Equity prices in Europe and the US both pushed higher in response to the French first round election results. The result was widely expected to be exactly as it turned out, so obviously stock markets were simply 'caught short', as we also were. The market rise since then certainly has the brisk character of short covering, so what now?
The equity market compressions reported in the last edition have now broken upwards. We used the example of the NYSE composite but many other US indices have also compressed in the past two few weeks - in fact there were fresh compressions in the NYSE and the Spyders on Friday, visible only after the close:
Short-covering can provide the early impulse for a sustained up-move so it is possible that we will now see a new 'leg' up in this long-lasting bull market. In these circumstances, a quick first rally may be followed by a dip - perhaps back to the most recent compression - and then another, bigger rally. This can be seen in the early part of the Spyders chart above, where two compressions formed, broke up, were re-visited and then the big move started.
We have some doubts about this easily imagined outcome however. There were weekly-scale top extensions in several US indices toward the end of the 'Trump rally' and these haven't yet expired:
That means this rally will have difficulty in making further headway and we are fast approaching that part of the year where there is a slight but marked seasonal trend for prices to fall through the Sumner, best expressed by the old London Stock Exchange aphorism: 'Sell in May and go away'. We have tested this and it does exist. A tendency is not a certainty, but it is one more bit of evidence.
Be very careful here - this rally could easily be a trap and we will wait for more clues before deciding what advice to give.
A further note on the situation in tech stocks and the emerging bubble:
The Nasdaq has made a new high on this rally, yet again. We stopped advising to buy dips in Nasdaq instruments at the last peak earlier this month and this now looks premature so we may shift back to that advice when we see a bit more clearly. The Nasdaq as a whole is a proxy for tech stocks and there are signs that a fever is developing about some individual tech companies that is leading the crowd to ignore brute reality.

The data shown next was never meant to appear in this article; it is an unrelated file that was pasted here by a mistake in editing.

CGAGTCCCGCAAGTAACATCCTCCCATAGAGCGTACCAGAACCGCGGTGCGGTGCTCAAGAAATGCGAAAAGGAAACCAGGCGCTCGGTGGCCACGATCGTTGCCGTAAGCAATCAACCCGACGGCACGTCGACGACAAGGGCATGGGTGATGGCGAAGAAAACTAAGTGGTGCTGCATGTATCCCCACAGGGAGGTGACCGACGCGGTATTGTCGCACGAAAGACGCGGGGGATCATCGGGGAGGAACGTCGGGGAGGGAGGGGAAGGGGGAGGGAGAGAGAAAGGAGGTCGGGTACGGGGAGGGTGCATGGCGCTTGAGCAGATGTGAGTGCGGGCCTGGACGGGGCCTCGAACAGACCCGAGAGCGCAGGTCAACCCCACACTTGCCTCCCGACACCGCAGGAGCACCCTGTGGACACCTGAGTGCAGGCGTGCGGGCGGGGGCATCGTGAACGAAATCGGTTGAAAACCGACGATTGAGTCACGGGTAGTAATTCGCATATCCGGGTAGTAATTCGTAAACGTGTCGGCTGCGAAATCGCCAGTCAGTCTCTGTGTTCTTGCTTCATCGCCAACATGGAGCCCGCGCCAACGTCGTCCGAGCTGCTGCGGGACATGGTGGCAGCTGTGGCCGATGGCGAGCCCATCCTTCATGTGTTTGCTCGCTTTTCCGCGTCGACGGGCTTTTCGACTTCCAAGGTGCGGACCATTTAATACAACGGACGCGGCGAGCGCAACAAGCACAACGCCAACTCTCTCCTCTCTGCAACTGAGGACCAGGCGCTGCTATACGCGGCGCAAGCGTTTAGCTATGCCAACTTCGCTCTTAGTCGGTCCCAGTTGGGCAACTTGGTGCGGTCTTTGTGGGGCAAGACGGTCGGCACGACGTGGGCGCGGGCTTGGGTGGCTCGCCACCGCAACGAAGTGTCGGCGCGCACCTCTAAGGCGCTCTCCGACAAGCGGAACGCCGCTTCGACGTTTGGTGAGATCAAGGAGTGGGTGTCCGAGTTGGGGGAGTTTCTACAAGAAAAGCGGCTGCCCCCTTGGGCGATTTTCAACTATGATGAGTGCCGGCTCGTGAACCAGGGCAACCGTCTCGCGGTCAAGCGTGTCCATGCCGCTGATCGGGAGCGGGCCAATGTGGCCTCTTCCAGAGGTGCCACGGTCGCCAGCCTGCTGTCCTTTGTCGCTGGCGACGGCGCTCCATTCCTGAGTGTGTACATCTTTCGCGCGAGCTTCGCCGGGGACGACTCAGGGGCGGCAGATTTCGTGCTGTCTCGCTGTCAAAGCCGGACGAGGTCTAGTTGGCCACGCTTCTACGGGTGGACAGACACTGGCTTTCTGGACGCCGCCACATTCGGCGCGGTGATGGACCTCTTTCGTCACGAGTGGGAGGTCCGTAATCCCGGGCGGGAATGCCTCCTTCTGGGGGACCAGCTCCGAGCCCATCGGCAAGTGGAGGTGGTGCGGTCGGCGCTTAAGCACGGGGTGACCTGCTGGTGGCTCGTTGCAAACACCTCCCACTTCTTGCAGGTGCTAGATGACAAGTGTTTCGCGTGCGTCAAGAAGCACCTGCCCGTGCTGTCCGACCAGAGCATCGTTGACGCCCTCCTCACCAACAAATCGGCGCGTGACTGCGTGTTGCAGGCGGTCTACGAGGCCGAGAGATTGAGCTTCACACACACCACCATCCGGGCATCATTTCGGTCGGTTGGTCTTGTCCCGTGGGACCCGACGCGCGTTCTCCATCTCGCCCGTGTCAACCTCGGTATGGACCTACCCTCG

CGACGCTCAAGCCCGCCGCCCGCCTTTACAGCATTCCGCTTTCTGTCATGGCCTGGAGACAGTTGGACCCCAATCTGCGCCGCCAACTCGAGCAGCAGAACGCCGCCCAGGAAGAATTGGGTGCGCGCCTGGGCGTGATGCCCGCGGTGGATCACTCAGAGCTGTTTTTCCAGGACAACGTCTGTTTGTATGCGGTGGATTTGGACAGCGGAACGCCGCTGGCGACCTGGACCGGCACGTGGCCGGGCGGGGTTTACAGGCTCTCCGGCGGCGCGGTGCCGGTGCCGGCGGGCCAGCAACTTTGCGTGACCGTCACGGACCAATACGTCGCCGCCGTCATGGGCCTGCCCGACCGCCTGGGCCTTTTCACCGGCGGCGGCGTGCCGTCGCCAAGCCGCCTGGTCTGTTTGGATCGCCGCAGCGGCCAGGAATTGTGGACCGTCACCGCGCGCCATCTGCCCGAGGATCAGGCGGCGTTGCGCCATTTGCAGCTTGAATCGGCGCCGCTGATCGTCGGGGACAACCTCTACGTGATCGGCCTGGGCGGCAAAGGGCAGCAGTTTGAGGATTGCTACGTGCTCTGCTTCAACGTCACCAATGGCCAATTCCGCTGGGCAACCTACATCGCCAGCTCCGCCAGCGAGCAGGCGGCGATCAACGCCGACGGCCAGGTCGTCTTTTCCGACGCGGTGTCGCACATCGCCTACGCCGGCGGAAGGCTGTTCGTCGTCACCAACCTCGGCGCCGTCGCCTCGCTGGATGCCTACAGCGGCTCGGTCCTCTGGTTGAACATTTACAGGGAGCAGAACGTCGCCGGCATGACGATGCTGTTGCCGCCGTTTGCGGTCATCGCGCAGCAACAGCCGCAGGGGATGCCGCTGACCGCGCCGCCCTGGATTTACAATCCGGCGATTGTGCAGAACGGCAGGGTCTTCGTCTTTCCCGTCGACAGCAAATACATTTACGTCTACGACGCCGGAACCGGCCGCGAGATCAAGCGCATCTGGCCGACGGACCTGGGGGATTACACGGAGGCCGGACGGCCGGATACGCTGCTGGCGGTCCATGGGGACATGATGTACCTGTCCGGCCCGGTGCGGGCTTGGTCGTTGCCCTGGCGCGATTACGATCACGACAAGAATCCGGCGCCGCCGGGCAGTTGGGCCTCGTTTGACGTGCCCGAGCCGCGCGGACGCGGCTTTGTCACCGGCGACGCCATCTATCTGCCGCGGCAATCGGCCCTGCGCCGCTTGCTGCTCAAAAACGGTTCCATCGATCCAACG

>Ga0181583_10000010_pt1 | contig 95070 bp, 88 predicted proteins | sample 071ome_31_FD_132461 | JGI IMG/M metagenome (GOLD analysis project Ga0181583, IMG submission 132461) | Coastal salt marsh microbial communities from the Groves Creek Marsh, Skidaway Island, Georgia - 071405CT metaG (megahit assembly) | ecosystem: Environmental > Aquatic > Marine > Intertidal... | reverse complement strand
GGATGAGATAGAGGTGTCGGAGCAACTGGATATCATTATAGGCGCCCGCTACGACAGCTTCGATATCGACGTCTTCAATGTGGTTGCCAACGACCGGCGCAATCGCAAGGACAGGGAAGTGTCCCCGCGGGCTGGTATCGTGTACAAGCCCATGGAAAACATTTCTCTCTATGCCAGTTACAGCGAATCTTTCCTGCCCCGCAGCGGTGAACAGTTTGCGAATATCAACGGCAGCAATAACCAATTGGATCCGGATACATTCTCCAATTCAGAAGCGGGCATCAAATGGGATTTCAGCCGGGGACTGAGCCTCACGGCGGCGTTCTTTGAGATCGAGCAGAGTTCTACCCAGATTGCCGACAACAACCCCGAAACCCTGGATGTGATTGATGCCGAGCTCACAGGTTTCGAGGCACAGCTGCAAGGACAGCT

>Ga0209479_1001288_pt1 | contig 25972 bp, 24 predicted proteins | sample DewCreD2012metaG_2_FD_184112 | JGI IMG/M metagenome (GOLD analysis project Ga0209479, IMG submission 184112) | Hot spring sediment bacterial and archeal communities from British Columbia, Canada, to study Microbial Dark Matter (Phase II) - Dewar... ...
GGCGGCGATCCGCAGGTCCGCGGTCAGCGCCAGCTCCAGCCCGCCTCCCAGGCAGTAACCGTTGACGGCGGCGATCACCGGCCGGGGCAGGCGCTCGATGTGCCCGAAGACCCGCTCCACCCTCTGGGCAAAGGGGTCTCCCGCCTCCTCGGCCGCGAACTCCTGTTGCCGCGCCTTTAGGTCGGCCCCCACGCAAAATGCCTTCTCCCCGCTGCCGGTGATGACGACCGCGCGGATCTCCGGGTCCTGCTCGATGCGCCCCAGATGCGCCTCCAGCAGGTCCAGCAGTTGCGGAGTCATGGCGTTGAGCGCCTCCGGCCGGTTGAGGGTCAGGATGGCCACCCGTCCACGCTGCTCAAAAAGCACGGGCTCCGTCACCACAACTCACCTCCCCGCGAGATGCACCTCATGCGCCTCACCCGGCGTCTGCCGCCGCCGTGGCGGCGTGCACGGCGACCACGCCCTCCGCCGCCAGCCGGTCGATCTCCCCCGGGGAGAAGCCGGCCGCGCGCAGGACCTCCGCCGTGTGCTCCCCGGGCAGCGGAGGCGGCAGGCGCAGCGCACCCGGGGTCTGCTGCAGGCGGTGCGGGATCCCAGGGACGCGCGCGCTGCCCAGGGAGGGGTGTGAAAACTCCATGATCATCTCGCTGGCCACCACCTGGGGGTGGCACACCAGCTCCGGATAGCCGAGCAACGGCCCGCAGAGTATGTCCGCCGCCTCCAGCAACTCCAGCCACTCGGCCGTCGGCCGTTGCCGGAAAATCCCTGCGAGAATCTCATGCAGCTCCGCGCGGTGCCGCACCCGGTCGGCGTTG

Uber has recently claimed that the pace of its revenue growth is such that the growth in its financial losses is unimportant. This is a repeat of the argument that was common in the 1999 'dot com' tech boom that gaining market share is of paramount importance. Profits will follow when the company's position is dominant - presumably because it can then raise prices. Naturally that cannot be true for every company and there are very few that survived the shakeout last time around - Amazon being the obvious winner. Maybe Uber will be the victor in its sector but it has competitors and there are no guarantees of success - it may simply run out of cash, which is what broke the majority of tech firms in the 2000 meltdown. Meanwhile it is probably still valued at $55-$60 billion.
Tesla's story echoes that of Uber. Mr Musk has revealed aggressive plans to expand car production at a pace that has never before been achieved, partly by re-engineering the vital steps from prototype to production version. There are so many dangers here it is hard to know which one to pick. The car industry is not the dusty dinosaur it was once and the model development and production techniques that are in widespread use are well-tested and cost-effective. This is already a hi-tech industry and not to be easily overturned by a charismatic billionaire with some bright ideas. Tesla is making losses at a gargantuan rate and this unprecedented increase in production is needed just to stem those losses. Despite this, the valuation of Tesla has just exceeded that of Ford, reaching $52 billion. There are echoes of the AOL and Time Warner debacle in 2000 here as the new was mistakenly thought to be eclipsing the old in just a handful of years.
These sentiments are typical of a bubble. Bubbles can keep inflating for a long time before they burst, so it is unwise to be an early bear of the whole sector - just keep in mind that a frenzy of enthusiasm for a stock, a person, a product or a sector usually ends in a crescendo of disappointment, blame and anger. See the end of our January 10th edition for a comparison of the Nasdaq and the S&P in the last bubble that ended in 2000 - the Nasdaq almost doubled in six months while the S&P rose and fell in a range. The eventual bear market brought both down but it would have been easy to lose a lot by choosing to sell the Nasdaq too early, as many did.
All signals generated by software supplied by our friends at Parallax Financial Research www.pfr.com